Most U.S. hospitals are now using electronic medical records, and some may even be on a second or third version. We are working with a number of organizations that have an impressive amount of experience in such implementations, and take a broad view of the costs associated with the software, hardware, and carts and wall mounts that hold the equipment. For mounting solutions in particular, here are five key things we see considered as part of the long-term cost of ownership:
Any given hospital room has its own unique architectural constraints, competing equipment and traffic patterns. It may be quick to mount a computer to whatever wall has free space. However, this may restrict caregivers’ ergonomic access to the hardware, as well as their ability to interact with the patient. Standardization has benefits, but it makes no sense to shoehorn an awkward solution into a room. An implementation must first consider the physical reality of the work being done.
Will your cart or mounting arm securely support the hardware and position it ergonomically ten years after you installed it? Given the frequent misapplication of hardware that was designed for consumer or office use, that answer is often “No.” We are seeing a migration to quality and greater understanding of why medical-grade hardware is a necessity.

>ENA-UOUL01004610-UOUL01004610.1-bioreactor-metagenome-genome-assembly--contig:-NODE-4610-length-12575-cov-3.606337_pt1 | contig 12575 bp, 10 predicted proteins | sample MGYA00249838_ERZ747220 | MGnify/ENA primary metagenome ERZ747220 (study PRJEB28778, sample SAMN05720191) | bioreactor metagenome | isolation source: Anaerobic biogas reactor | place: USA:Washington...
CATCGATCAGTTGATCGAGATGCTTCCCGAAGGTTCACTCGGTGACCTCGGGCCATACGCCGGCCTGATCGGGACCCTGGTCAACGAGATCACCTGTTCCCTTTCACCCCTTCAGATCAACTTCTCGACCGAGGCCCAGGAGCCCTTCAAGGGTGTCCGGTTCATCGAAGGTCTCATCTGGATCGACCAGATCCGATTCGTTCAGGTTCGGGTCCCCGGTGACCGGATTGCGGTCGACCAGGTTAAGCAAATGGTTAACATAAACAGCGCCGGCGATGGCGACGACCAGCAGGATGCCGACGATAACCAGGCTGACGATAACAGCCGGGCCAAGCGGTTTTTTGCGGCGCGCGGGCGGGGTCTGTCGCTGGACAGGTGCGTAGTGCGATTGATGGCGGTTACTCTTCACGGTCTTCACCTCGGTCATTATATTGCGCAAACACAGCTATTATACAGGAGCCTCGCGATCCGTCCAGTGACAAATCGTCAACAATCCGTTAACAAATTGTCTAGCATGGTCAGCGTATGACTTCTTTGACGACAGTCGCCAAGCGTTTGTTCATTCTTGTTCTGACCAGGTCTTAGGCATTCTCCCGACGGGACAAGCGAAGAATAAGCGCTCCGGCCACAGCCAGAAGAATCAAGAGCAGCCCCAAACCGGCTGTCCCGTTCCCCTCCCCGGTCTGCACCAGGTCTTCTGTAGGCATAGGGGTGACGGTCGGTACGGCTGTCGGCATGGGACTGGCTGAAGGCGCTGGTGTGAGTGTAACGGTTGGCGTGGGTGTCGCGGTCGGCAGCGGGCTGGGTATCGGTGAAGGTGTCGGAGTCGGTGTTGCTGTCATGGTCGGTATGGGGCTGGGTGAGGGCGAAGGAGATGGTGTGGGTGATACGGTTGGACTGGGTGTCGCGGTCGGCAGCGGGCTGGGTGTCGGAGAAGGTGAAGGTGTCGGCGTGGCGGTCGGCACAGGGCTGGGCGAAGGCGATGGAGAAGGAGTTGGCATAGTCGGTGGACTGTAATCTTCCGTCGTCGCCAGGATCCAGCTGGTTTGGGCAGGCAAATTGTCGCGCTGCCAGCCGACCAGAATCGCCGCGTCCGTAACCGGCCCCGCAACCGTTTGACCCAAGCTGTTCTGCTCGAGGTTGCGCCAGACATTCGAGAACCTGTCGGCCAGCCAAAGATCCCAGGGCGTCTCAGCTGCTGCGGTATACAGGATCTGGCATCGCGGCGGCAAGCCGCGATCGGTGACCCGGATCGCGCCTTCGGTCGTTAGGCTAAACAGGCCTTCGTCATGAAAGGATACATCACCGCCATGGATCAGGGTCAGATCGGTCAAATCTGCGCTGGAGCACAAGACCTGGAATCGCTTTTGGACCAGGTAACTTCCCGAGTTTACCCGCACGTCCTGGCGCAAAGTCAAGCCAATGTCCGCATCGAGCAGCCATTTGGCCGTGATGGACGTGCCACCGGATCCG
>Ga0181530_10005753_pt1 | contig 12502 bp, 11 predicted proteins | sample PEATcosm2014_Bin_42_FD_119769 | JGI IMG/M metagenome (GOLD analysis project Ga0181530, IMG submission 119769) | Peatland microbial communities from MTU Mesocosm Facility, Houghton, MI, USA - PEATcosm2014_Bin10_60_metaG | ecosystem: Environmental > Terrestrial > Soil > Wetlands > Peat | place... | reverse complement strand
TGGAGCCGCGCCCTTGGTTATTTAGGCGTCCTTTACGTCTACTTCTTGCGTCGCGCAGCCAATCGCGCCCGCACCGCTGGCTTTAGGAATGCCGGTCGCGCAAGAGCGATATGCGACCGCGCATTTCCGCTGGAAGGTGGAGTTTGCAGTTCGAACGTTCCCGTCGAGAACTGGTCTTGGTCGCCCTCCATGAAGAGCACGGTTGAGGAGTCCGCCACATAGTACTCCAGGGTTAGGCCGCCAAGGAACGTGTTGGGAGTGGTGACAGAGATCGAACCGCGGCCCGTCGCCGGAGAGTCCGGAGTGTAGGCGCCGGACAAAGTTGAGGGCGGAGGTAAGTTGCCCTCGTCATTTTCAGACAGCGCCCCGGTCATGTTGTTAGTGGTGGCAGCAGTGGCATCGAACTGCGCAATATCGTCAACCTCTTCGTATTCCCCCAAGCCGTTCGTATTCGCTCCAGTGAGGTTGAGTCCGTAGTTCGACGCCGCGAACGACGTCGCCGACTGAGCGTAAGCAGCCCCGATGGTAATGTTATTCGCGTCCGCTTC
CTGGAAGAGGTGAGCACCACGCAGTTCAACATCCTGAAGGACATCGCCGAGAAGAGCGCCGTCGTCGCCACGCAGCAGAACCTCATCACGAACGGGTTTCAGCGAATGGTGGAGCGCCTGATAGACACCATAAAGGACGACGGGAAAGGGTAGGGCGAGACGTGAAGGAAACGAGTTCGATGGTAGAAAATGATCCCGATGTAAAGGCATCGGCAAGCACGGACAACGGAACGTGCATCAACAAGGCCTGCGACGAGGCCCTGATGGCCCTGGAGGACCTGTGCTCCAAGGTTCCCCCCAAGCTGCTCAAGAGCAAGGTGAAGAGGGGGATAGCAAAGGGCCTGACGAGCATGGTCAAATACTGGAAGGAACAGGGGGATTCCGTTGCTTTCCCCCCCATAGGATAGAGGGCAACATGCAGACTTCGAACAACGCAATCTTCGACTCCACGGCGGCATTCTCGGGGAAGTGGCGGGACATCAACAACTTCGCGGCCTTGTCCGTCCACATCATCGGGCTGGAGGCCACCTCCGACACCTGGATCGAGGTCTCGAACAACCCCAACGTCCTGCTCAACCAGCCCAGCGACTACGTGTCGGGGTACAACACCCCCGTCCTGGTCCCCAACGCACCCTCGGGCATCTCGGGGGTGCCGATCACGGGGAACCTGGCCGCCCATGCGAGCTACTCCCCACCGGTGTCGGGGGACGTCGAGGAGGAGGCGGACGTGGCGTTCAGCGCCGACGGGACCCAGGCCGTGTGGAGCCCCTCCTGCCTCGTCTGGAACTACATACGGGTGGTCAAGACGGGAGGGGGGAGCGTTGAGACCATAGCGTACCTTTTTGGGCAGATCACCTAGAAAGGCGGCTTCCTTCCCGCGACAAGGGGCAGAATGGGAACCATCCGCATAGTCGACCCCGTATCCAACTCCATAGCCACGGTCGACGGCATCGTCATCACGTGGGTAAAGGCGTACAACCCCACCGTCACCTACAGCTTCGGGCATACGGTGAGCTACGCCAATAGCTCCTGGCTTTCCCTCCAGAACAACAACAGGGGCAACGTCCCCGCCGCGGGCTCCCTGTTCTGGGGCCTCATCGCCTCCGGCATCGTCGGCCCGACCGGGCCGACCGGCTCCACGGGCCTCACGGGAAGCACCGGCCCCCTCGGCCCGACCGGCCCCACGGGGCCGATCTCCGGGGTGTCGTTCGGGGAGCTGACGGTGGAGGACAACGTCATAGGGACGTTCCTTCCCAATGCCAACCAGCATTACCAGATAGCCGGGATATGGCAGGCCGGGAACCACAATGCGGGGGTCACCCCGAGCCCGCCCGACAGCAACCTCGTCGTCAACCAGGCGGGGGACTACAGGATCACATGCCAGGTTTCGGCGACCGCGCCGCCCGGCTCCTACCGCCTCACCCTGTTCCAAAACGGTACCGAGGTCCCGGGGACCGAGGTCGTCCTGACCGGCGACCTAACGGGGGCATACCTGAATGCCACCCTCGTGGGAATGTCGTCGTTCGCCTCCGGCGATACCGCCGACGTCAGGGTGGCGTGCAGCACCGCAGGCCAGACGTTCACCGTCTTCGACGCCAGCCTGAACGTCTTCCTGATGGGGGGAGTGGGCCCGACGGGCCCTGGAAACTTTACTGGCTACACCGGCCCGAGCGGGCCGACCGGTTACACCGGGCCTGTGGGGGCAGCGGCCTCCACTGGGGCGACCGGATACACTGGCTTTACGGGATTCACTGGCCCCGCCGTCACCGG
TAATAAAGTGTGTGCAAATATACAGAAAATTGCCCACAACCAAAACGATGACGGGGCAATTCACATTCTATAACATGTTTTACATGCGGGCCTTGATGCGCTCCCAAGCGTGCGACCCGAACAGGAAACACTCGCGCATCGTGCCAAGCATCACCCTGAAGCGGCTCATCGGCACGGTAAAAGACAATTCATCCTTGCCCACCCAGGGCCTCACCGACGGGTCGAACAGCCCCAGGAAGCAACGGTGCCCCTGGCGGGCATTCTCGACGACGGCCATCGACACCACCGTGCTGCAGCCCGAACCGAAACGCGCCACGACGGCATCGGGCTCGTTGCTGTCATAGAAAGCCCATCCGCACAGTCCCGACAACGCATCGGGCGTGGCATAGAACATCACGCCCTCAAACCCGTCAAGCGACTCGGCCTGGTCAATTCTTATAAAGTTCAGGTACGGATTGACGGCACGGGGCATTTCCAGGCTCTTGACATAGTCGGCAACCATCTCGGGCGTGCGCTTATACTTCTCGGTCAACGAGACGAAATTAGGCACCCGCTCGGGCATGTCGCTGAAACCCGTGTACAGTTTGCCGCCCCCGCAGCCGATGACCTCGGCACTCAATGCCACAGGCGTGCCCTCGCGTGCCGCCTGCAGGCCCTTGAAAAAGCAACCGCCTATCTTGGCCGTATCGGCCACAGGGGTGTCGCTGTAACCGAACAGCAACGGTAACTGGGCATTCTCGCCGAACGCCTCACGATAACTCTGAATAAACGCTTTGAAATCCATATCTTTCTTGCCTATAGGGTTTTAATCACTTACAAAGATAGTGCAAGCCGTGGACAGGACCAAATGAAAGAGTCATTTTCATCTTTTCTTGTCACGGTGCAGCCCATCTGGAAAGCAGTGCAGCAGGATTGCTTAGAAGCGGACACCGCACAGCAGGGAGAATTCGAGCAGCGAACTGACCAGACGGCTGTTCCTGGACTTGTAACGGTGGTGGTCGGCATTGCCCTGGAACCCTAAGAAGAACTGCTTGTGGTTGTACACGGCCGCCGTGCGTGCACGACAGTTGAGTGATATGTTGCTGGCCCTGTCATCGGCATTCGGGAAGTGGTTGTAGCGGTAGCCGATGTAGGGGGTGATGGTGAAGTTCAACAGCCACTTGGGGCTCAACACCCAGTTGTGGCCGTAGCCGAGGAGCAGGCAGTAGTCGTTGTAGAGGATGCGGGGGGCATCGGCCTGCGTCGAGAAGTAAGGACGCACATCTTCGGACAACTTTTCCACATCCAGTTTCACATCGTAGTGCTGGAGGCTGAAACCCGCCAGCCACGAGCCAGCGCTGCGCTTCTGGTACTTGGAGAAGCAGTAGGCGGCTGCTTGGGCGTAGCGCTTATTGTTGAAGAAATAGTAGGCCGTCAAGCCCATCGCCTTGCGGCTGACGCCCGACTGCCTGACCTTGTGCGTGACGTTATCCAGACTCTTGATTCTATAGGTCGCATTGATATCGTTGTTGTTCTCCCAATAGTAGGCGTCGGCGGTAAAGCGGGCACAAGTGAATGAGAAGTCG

New applications often get introduced after an initial EMR implementation, and computer hardware may be upgraded within two to three years. However, there is no reason why the mechanical hardware that supports these devices should also need to be replaced. These solutions should be flexible and inexpensive to upgrade.
EMR implementations are large endeavors, and hospitals are rarely staffed adequately to handle the entire project internally. GCX is now offering complete implementation services that span from the initial needs assessment through the on-site product assembly and training of users. This comprehensive view adds a great deal of value and greatly simplifies the hospital’s project management effort.
Even if nothing goes wrong, new applications and needs inevitably arise. Your chosen hardware supplier should have a reputation not just for quality and reliability, but for remaining engaged to ensure you get the most out of your investment.
All of these considerations should factor into your selection of EMR-related hardware. To minimize total cost of ownership, insist on medical-grade mounting solutions, and a vendor that takes a comprehensive view of your implementation and longer-term needs.